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Small But Mighty.

The Centre for Regional Economic and Social Research at Sheffield Hallam University in partnership with Lloyds Bank Foundation has recently published important research “The Value of Small: examining the value and experiences of small and medium-sized charities in the UK”

The results show that overall on a variety of measures Small and Medium-sized charities (SMCs – defined as having an annual income of £10,000 to £1 million) are more effective in delivery of services and more efficient in use of resources than larger charities. 

Yet whilst those SMCs make up 52% of the total charity population they only receive 19% of charitable donations.  At the other end of the scale, charities with incomes of more than £10 million, which only make up 0.4% of total charities, receive 53% of all funding.  

Indeed the funding mismatch may be getting worse for smaller organisations as they are “more likely to be adversely affected by cuts to public sector budgets and approaches to commissioning and procurement that favour scale and perceived efficiency over more tailored and responsive approaches”.  Consortia (necessitated by those approaches) are also generally assigned a ‘lead-charity’ which is usually the largest charity receiving the largest share of the funding.  This is of course in addition to smaller charities suffering the ongoing lack of level playing field due to lack of funds for any assigned organisational resources for fundraising or creating a high profile brand, compared to the well-oiled marketing and fundraising machines of the ‘mega-charity’.

If you are an SMC it is easy to feel inadequate compared to large charities; inadequate because your branding isn’t as slick; inadequate because sometimes things seem that little bit more chaotic and ‘hands on’; inadequate because others get the contracts that you can’t even bid for; inadequate because you are the littlest around the consortium table.  But know your value.  These are the reasons why SMCs were found to be more effective and more efficient and they might just refer to you too.  The bullets below are taken directly from the report:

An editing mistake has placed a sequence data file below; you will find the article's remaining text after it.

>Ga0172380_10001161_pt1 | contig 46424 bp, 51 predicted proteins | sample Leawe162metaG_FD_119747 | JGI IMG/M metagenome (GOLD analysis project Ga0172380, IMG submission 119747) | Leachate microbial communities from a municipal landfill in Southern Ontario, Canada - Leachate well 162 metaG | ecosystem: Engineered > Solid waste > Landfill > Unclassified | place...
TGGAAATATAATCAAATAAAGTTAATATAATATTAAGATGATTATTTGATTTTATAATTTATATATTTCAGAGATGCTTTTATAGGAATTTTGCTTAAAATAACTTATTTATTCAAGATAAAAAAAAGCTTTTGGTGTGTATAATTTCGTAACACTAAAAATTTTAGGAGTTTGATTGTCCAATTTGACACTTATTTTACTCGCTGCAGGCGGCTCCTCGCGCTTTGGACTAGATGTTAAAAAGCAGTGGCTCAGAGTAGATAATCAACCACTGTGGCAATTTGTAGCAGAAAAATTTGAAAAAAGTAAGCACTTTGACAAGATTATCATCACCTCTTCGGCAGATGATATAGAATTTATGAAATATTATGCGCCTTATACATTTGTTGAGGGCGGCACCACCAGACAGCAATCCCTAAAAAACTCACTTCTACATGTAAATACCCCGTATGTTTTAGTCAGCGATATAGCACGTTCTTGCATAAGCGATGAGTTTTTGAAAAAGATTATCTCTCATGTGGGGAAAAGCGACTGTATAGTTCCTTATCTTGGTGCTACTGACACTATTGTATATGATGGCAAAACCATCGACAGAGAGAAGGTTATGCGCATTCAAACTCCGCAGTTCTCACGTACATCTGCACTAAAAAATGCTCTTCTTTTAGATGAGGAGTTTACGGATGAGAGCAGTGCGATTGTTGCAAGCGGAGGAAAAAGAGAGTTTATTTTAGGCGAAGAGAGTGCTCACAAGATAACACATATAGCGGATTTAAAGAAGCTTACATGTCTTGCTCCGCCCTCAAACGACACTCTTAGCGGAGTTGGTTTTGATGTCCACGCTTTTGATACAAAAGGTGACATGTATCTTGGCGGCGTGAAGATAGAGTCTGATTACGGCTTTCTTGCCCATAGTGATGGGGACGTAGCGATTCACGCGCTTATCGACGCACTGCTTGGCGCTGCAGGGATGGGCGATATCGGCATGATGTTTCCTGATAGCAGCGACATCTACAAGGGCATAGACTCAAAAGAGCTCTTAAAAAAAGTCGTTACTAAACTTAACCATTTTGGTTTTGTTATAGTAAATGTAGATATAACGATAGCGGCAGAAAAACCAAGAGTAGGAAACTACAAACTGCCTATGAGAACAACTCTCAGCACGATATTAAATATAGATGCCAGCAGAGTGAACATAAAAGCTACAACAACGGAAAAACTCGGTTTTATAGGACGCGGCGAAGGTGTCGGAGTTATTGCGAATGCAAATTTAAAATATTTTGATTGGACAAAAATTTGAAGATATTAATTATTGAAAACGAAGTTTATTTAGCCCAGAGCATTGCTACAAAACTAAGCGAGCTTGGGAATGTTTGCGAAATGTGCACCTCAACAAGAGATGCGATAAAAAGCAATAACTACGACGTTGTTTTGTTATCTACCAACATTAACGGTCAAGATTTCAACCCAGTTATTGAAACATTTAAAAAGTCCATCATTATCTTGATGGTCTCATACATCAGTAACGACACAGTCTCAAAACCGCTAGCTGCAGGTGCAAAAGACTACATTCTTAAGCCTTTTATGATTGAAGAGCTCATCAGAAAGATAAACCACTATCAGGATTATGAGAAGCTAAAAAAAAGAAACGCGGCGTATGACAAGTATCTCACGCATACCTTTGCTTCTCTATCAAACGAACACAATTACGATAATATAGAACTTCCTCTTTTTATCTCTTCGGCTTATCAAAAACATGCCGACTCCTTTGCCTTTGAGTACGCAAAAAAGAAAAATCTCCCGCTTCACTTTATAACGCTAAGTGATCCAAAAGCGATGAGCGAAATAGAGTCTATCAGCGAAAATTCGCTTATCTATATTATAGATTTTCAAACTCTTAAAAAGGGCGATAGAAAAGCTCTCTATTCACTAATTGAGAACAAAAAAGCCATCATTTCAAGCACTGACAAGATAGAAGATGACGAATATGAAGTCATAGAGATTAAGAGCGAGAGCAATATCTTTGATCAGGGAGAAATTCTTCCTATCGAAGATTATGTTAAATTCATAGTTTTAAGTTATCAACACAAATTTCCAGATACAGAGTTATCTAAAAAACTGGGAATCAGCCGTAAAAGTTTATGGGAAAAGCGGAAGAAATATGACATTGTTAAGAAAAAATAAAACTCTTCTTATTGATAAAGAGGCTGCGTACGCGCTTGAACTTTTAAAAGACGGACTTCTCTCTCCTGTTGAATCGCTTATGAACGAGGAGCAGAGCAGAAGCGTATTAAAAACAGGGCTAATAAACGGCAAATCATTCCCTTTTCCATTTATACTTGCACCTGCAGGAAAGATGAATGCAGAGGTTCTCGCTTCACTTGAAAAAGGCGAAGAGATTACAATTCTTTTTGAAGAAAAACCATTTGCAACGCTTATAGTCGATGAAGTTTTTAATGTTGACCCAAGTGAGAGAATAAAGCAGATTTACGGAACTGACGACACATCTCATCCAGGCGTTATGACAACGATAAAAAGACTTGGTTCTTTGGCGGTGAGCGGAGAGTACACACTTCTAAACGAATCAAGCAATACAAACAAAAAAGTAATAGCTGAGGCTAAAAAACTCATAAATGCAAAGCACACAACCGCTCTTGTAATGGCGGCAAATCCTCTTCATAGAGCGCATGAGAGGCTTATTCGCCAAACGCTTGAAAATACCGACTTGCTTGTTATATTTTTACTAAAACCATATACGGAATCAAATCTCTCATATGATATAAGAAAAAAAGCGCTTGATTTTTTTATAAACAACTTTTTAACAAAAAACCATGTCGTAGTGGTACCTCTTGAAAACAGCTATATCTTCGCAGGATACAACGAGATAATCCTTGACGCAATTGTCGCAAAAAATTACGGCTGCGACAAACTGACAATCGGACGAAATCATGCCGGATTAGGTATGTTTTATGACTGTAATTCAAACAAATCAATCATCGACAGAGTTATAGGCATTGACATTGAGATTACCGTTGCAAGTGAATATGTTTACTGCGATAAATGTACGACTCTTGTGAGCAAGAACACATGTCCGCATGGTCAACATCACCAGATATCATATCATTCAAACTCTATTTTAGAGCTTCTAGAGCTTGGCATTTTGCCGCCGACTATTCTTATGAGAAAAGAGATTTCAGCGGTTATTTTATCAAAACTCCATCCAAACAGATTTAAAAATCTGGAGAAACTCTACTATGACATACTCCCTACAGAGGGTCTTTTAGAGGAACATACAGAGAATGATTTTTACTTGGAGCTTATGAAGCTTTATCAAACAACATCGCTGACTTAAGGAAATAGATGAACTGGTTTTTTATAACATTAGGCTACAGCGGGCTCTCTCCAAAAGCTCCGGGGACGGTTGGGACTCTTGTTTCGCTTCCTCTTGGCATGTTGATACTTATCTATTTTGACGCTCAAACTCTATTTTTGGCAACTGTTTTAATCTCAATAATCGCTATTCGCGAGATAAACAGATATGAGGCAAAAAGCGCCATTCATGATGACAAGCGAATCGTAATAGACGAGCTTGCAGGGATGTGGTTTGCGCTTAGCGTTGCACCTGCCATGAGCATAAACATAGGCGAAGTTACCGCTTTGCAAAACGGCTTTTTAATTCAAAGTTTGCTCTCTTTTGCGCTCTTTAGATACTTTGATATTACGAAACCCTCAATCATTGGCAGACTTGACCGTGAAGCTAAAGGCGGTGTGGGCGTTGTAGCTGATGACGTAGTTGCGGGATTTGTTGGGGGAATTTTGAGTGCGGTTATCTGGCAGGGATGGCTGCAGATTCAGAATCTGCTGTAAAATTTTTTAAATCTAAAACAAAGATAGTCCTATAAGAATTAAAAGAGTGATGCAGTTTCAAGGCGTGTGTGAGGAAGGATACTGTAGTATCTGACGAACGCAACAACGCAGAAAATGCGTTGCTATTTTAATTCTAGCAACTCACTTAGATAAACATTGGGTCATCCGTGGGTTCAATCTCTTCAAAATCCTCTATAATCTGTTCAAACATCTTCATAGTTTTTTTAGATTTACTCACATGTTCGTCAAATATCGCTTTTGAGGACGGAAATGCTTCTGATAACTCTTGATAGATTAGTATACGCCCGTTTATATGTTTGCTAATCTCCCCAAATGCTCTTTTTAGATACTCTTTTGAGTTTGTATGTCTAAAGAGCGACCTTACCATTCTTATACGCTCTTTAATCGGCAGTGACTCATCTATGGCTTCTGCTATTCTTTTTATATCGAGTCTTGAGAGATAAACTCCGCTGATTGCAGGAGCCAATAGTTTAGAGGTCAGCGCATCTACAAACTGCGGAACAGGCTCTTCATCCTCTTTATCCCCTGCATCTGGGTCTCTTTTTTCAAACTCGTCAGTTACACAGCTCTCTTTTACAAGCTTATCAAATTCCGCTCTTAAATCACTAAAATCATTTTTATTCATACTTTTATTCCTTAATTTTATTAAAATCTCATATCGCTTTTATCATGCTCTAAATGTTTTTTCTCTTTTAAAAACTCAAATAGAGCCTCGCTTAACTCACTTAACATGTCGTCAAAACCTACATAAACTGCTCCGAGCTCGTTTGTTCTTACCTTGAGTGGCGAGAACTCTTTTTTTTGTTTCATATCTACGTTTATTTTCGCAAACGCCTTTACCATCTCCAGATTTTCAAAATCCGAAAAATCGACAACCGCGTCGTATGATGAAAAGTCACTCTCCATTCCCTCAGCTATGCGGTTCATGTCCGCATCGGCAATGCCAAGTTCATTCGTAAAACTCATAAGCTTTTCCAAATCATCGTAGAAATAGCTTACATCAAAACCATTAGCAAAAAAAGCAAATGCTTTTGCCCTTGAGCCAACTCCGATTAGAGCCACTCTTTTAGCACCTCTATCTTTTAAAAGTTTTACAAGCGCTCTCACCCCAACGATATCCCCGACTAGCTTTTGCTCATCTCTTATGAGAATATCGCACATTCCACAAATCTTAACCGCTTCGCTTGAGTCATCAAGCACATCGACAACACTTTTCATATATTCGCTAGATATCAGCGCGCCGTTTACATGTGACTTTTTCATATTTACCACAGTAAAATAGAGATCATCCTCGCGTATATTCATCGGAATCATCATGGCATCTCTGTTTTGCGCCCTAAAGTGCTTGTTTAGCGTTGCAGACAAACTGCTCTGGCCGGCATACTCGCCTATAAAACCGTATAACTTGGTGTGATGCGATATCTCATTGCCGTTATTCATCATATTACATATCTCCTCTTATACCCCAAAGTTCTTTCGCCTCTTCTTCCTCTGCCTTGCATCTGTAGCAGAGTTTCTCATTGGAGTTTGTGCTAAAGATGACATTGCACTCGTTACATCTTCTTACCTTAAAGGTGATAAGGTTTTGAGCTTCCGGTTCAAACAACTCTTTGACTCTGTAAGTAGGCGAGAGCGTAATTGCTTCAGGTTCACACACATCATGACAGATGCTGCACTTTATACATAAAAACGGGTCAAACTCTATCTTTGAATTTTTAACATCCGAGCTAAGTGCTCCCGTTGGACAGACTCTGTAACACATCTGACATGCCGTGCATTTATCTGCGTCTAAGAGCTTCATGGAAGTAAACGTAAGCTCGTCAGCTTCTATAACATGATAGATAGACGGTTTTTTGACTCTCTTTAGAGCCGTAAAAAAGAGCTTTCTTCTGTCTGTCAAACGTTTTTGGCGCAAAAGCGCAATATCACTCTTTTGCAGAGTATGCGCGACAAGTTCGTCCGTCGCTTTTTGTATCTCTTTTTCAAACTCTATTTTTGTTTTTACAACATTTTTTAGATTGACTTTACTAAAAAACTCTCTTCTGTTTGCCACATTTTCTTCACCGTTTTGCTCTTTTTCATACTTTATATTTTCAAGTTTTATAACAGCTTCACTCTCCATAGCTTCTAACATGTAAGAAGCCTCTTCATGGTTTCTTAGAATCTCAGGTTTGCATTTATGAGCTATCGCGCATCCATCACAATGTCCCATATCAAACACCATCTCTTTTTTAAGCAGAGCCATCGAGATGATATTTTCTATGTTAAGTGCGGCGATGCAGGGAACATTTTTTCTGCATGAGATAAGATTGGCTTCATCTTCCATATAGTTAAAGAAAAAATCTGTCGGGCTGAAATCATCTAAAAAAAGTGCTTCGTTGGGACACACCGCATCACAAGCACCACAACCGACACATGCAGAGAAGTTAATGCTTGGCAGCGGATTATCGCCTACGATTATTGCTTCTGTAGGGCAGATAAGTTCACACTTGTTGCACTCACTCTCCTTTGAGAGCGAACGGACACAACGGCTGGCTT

·         They are embedded in local communities and have an intimate knowledge and understanding of local people's assets and needs.

·         They build and nurture social networks that enable relationships between people and the wider community, and between those communities and local and national government.

·         They engage directly with groups that other agencies fail to reach and listen to, and work in holistic and person-centred ways that are responsive to individual and local contexts.

·         Staff, trustees and volunteers take on multiple roles, which provides greater flexibility and responsiveness to the needs of service users.

·         Their distinctive service offer plays a critical role addressing social welfare issues at a community level, including plugging gaps in and joining-up public services.

·         Their distinctive approach is often more person-centred, holistic and accessible than that of statutory services and larger providers.

·         Their distinctive position - where they sit in the wider ecosystem of providers - utilises their extensive local networks and relationships to fulfil a stabilising and advocacy role at a local level.

…this research …..has made an explicit link between these distinctive characteristics and the social value SMCs create, for individuals, and for the economy. We found that this value stems from person-centred and holistic support based on:

·         Meeting needs, including averting and responding to crisis.

·         Helping people to achieve 'small wins', such as building confidence and self-esteem, which provide the necessary basis for longer-term outcomes.

·         Committed staff and volunteers, who create safe spaces with a family feel that encourage long-term engagement.

·         Creating the conditions, or scaffolding, for long-term engagement which can lead to more sustainable outcomes in the longer-term. "

The report considers strategies needed to change the funding landscape and is a thought-provoking read and I do recommend it: https://www4.shu.ac.uk/research/cresr/sites/shu.ac.uk/files/value-of-small-final.pdf

I am an expert in working closely with SMCs to fulfil short-term funding needs and longer-term strategic objectives.  Do call me for a no-obligation conversation on the phone about the challenges your charity faces on 07792 503 815.

Natasha McCracken